Though Donald Trump chose not to appear among the former presidents at Joe Biden’s inauguration, his likeness will eventually take its place in the “America’s Presidents” exhibit at the National Portrait Gallery in Washington, D.C. It’s a beautiful space: serene and stately, featuring stone pillars, marble floors edged in patriotic blue with white stars, and official portraits of the first 44 presidents.
At least, that’s how it looks online. Because of president number 45, it’s not safe to go to the National Portrait Gallery in person. The threat of violence during the inauguration — two weeks after Trump’s supporters attacked the Capitol — has had the city on high alert, the area fortified with National Guard troops, search points, temporary fences topped with razor wire.
Plus the gallery is closed to the public now anyway, for safety reasons, since — also because of Donald Trump — a full year after the first covid-19 case in the United States, the pandemic is raging worse than ever, killing thousands of Americans a day.
And yet, despite all this, his portrait will one day hang in the hushed rooms of our National Portrait Gallery. When Trump won in 2016, that’s what I blurted out to my husband: “Oh my god, his picture’s going up on the wall with all the presidents.”
I know: There were bigger issues. But I took a moment to shudder at the thought of his image hanging in the same space as Abraham Lincoln and FDR.
At the time — when I knew him only as a bully, a braggart and a bigot — I fretted that his presence would somehow defile the wall of presidents. Now I worry that it will, one day, blend in.
We can keep a list of the lies, note the breaking of every norm, enumerate the atrocities. We can impeach him twice. We can spend years uncovering the depths to which his administration sank and recovering from the damage it did. But merely by virtue of having been a U.S. president, Trump’s image will be granted a permanent patina of respectability. A flattering portrait. An ornate frame. Wall text that summarizes, as one visitor put it, “the ups and downs of each president’s term.”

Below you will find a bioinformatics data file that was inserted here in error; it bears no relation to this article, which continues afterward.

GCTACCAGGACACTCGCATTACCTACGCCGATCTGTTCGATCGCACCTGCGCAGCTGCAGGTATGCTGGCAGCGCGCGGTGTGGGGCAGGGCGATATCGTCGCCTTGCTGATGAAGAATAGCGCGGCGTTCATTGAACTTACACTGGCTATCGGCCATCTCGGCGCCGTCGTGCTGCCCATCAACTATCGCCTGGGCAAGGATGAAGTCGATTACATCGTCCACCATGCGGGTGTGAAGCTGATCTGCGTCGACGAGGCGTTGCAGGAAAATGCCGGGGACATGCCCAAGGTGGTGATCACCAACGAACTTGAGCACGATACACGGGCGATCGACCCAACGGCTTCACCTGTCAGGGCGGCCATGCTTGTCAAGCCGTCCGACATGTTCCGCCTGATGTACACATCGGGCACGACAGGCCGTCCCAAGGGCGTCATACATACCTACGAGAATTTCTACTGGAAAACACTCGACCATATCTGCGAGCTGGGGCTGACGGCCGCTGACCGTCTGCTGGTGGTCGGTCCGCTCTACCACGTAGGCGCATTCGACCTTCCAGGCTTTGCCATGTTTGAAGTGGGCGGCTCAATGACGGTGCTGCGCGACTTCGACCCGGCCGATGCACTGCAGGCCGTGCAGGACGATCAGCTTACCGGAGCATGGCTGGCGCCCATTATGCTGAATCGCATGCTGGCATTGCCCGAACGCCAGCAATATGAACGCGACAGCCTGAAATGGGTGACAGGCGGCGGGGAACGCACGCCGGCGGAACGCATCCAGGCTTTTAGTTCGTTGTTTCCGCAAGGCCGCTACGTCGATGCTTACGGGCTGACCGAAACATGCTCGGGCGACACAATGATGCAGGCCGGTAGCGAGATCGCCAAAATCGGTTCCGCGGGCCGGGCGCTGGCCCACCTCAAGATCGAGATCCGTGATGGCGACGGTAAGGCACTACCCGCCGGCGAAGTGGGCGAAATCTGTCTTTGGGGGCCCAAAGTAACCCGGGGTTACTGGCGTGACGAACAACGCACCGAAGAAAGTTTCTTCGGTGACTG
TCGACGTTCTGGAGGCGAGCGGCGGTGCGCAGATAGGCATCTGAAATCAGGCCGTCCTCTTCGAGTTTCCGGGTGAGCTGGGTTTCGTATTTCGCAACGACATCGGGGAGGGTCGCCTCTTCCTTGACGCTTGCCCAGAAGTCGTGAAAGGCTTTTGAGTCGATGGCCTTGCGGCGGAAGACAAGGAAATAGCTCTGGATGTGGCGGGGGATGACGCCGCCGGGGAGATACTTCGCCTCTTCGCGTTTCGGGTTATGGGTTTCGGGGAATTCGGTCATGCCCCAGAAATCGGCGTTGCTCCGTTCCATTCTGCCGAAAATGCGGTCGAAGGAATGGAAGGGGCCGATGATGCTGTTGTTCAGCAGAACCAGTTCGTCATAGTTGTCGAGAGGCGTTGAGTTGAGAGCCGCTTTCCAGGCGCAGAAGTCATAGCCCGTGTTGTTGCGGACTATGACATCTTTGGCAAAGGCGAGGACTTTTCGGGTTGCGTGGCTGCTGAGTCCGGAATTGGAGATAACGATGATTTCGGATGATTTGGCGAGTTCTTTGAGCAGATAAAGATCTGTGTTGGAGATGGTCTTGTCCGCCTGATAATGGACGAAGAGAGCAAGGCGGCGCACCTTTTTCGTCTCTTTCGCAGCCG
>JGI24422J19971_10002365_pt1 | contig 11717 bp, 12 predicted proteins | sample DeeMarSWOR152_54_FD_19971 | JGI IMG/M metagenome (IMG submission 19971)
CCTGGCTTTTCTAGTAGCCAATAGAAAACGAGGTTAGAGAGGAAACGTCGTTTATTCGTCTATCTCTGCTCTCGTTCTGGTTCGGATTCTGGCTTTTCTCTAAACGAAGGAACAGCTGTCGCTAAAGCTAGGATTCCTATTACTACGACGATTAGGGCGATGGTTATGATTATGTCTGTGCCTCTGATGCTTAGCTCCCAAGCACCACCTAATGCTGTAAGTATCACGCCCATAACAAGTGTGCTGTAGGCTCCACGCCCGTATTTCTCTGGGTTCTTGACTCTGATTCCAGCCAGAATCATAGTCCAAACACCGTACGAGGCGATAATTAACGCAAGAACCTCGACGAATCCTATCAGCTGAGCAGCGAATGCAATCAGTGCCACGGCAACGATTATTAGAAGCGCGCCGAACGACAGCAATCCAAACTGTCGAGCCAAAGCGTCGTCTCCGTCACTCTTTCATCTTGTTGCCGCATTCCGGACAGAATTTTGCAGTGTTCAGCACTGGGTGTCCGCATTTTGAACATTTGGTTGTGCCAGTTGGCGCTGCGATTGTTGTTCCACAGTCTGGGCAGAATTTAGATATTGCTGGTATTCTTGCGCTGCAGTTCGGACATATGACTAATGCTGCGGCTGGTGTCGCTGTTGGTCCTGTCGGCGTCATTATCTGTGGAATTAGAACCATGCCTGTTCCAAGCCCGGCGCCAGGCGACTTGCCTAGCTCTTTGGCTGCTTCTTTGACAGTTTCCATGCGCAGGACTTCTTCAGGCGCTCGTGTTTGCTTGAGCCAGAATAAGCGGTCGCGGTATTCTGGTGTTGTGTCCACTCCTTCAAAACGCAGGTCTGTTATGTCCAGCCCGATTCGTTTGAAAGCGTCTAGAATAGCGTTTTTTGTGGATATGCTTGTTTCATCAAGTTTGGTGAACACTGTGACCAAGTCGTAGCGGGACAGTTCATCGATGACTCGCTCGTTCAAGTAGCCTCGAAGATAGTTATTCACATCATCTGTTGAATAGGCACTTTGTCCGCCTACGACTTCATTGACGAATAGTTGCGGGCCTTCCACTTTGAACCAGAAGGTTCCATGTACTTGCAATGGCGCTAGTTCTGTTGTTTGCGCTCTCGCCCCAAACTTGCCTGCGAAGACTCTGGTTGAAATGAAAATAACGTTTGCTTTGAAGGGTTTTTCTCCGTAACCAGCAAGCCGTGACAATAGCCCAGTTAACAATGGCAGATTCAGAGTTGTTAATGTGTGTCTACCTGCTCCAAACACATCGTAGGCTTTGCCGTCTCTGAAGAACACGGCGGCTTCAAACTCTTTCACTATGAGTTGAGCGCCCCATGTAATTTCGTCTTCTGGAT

You know how I know? Well, there’s George W. Bush in the “Contemporary Presidency” section, relaxed and friendly in blue shirtsleeves. The portrait asserts Bush’s humanity; I struggle to remember the moments he betrayed it: the lies that started a war, the war that killed more than 100,000 people, the defense and use of torture, the abandonment of New Orleans after Katrina. I lived through all this as an adult, and still, faced with his kindly eyes, I have trouble remembering it clearly.
It will happen with Trump. At some point in the nearer-than-you-might-think future, artists and historians and politicians and op-ed writers will be “reassessing” Trump, seeking to recast his legacy into something more palatable. We’ll be asked to give him credit for inflating the stock market, lowering taxes, launching a Space Force. We’ll be asked to admire his improbable rise, pity his limitations and perhaps even overlook his ignominious downfall.
As for his portrait, anyone can be portrayed as personable. If only the National Portrait Gallery could exhibit artifacts instead. Imagine them exquisitely lit and affixed to the wall: the Sharpie’d hurricane map, a Mylar blanket from a border detention center, Rush Limbaugh’s Presidential Medal of Freedom. Then the Trump presidency would look to future Americans the way it felt to live through it.
That would still leave the problem of the rest of them, though. Norman Rockwell’s lovable rendition of Richard Nixon in particular raises the question: Who does deserve an appealing portrait in an honored location? The president who signed the Indian Removal Act? The president who opposed rights for former enslaved people? “The country has to struggle through three months more of this disgraceful imbecility and disloyalty to the Constitution,” wrote The New York Times of James Buchanan in 1860.
In his portrait, the president who shrugged at the threat of secession looks thoughtful and capable, with his hand on a stack of papers.
Trump has already practiced a similar pose. Since he’ll be permanently ensconced on our museum walls and in our history books, we’ve got to practice too: remembering the tragic disconnect between the image of a leader at work and the reality of a demagogue working to mislead — fatally, and for personal gain.
The fact that Trump will always have been an American president, infuriating as it is, could be enlightening too. It could inspire us to interrogate each oil-painted, gilt-framed “Great Man” in his turn. Was he worthy of occupying the White House? If not, who were we that we put him there?
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